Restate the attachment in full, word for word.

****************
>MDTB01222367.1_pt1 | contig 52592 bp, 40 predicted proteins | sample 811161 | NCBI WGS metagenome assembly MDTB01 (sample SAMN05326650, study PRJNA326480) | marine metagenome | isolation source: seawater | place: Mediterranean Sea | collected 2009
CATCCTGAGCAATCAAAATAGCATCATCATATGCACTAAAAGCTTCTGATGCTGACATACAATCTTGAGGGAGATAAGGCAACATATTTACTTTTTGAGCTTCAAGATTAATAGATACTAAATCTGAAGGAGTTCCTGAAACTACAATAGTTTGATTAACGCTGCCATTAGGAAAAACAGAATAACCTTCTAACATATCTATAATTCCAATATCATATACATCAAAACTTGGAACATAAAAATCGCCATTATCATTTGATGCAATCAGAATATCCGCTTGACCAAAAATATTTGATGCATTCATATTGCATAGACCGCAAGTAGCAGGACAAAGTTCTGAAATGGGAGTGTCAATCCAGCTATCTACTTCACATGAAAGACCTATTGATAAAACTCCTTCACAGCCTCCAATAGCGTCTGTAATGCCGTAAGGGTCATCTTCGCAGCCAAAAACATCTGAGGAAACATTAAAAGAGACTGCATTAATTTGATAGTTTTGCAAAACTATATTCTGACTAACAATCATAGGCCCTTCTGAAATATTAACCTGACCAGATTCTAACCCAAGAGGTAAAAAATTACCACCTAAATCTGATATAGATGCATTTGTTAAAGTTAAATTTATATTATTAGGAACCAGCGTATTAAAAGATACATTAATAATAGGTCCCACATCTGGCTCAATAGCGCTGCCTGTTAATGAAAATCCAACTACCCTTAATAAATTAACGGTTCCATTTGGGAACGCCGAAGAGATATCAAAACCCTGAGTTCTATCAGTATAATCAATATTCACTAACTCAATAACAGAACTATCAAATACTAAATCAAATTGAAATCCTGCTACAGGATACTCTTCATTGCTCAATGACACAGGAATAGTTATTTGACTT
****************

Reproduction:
>MDTB01222367.1_pt1 | contig 52592 bp, 40 predicted proteins | sample 811161 | NCBI WGS metagenome assembly MDTB01 (sample SAMN05326650, study PRJNA326480) | marine metagenome | isolation source: seawater | place: Mediterranean Sea | collected 2009
CATCCTGAGCAATCAAAATAGCATCATCATATGCACTAAAAGCTTCTGATGCTGACATACAATCTTGAGGGAGATAAGGCAACATATTTACTTTTTGAGCTTCAAGATTAATAGATACTAAATCTGAAGGAGTTCCTGAAACTACAATAGTTTGATTAACGCTGCCATTAGGAAAAACAGAATAACCTTCTAACATATCTATAATTCCAATATCATATACATCAAAACTTGGAACATAAAAATCGCCATTATCATTTGATGCAATCAGAATATCCGCTTGACCAAAAATATTTGATGCATTCATATTGCATAGACCGCAAGTAGCAGGACAAAGTTCTGAAATGGGAGTGTCAATCCAGCTATCTACTTCACATGAAAGACCTATTGATAAAACTCCTTCACAGCCTCCAATAGCGTCTGTAATGCCGTAAGGGTCATCTTCGCAGCCAAAAACATCTGAGGAAACATTAAAAGAGACTGCATTAATTTGATAGTTTTGCAAAACTATATTCTGACTAACAATCATAGGCCCTTCTGAAATATTAACCTGACCAGATTCTAACCCAAGAGGTAAAAAATTACCACCTAAATCTGATATAGATGCATTTGTTAAAGTTAAATTTATATTATTAGGAACCAGCGTATTAAAAGATACATTAATAATAGGTCCCACATCTGGCTCAATAGCGCTGCCTGTTAATGAAAATCCAACTACCCTTAATAAATTAACGGTTCCATTTGGGAACGCCGAAGAGATATCAAAACCCTGAGTTCTATCAGTATAATCAATATTCACTAACTCAATAACAGAACTATCAAATACTAAATCAAATTGAAATCCTGCTACAGGATACTCTTCATTGCTCAATGACACAGGAATAGTTATTTGACTT